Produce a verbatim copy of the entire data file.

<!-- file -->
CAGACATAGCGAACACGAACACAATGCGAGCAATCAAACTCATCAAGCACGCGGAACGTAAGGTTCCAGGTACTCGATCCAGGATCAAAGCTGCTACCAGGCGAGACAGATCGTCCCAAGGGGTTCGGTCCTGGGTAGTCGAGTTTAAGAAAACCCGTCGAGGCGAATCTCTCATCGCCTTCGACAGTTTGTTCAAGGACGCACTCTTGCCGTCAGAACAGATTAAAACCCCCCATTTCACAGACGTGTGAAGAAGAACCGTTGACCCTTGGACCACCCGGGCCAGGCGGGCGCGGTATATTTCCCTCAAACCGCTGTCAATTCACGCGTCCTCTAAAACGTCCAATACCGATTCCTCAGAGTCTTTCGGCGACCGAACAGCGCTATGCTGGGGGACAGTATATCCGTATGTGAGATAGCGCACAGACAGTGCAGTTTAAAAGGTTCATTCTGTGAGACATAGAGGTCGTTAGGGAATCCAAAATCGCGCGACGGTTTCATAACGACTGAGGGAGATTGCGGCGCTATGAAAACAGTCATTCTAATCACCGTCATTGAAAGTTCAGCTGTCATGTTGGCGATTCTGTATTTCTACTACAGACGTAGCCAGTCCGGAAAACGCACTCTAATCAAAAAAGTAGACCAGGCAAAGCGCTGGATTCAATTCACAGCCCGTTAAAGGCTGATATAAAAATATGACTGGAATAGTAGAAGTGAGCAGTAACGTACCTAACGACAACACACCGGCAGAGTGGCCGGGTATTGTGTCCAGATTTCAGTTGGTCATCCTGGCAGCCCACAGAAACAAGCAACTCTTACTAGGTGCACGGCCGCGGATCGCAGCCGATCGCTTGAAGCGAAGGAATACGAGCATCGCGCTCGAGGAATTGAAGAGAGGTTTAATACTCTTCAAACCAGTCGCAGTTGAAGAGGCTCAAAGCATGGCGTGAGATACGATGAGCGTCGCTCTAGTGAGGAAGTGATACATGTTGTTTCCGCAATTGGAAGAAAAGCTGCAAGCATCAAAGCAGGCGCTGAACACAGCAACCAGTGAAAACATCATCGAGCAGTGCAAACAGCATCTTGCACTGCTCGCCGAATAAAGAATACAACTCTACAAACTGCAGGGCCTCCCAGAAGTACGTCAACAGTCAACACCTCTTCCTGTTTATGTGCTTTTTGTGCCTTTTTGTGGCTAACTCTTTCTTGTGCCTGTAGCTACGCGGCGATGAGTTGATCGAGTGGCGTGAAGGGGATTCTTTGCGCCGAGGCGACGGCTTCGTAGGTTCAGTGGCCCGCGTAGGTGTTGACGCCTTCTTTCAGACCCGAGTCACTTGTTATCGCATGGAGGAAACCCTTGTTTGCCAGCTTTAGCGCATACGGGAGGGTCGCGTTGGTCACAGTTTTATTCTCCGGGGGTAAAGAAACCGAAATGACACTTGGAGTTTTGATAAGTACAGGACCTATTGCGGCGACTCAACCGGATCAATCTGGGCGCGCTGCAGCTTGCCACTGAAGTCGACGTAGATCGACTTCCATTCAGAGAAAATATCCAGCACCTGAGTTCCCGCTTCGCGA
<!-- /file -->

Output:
CAGACATAGCGAACACGAACACAATGCGAGCAATCAAACTCATCAAGCACGCGGAACGTAAGGTTCCAGGTACTCGATCCAGGATCAAAGCTGCTACCAGGCGAGACAGATCGTCCCAAGGGGTTCGGTCCTGGGTAGTCGAGTTTAAGAAAACCCGTCGAGGCGAATCTCTCATCGCCTTCGACAGTTTGTTCAAGGACGCACTCTTGCCGTCAGAACAGATTAAAACCCCCCATTTCACAGACGTGTGAAGAAGAACCGTTGACCCTTGGACCACCCGGGCCAGGCGGGCGCGGTATATTTCCCTCAAACCGCTGTCAATTCACGCGTCCTCTAAAACGTCCAATACCGATTCCTCAGAGTCTTTCGGCGACCGAACAGCGCTATGCTGGGGGACAGTATATCCGTATGTGAGATAGCGCACAGACAGTGCAGTTTAAAAGGTTCATTCTGTGAGACATAGAGGTCGTTAGGGAATCCAAAATCGCGCGACGGTTTCATAACGACTGAGGGAGATTGCGGCGCTATGAAAACAGTCATTCTAATCACCGTCATTGAAAGTTCAGCTGTCATGTTGGCGATTCTGTATTTCTACTACAGACGTAGCCAGTCCGGAAAACGCACTCTAATCAAAAAAGTAGACCAGGCAAAGCGCTGGATTCAATTCACAGCCCGTTAAAGGCTGATATAAAAATATGACTGGAATAGTAGAAGTGAGCAGTAACGTACCTAACGACAACACACCGGCAGAGTGGCCGGGTATTGTGTCCAGATTTCAGTTGGTCATCCTGGCAGCCCACAGAAACAAGCAACTCTTACTAGGTGCACGGCCGCGGATCGCAGCCGATCGCTTGAAGCGAAGGAATACGAGCATCGCGCTCGAGGAATTGAAGAGAGGTTTAATACTCTTCAAACCAGTCGCAGTTGAAGAGGCTCAAAGCATGGCGTGAGATACGATGAGCGTCGCTCTAGTGAGGAAGTGATACATGTTGTTTCCGCAATTGGAAGAAAAGCTGCAAGCATCAAAGCAGGCGCTGAACACAGCAACCAGTGAAAACATCATCGAGCAGTGCAAACAGCATCTTGCACTGCTCGCCGAATAAAGAATACAACTCTACAAACTGCAGGGCCTCCCAGAAGTACGTCAACAGTCAACACCTCTTCCTGTTTATGTGCTTTTTGTGCCTTTTTGTGGCTAACTCTTTCTTGTGCCTGTAGCTACGCGGCGATGAGTTGATCGAGTGGCGTGAAGGGGATTCTTTGCGCCGAGGCGACGGCTTCGTAGGTTCAGTGGCCCGCGTAGGTGTTGACGCCTTCTTTCAGACCCGAGTCACTTGTTATCGCATGGAGGAAACCCTTGTTTGCCAGCTTTAGCGCATACGGGAGGGTCGCGTTGGTCACAGTTTTATTCTCCGGGGGTAAAGAAACCGAAATGACACTTGGAGTTTTGATAAGTACAGGACCTATTGCGGCGACTCAACCGGATCAATCTGGGCGCGCTGCAGCTTGCCACTGAAGTCGACGTAGATCGACTTCCATTCAGAGAAAATATCCAGCACCTGAGTTCCCGCTTCGCGA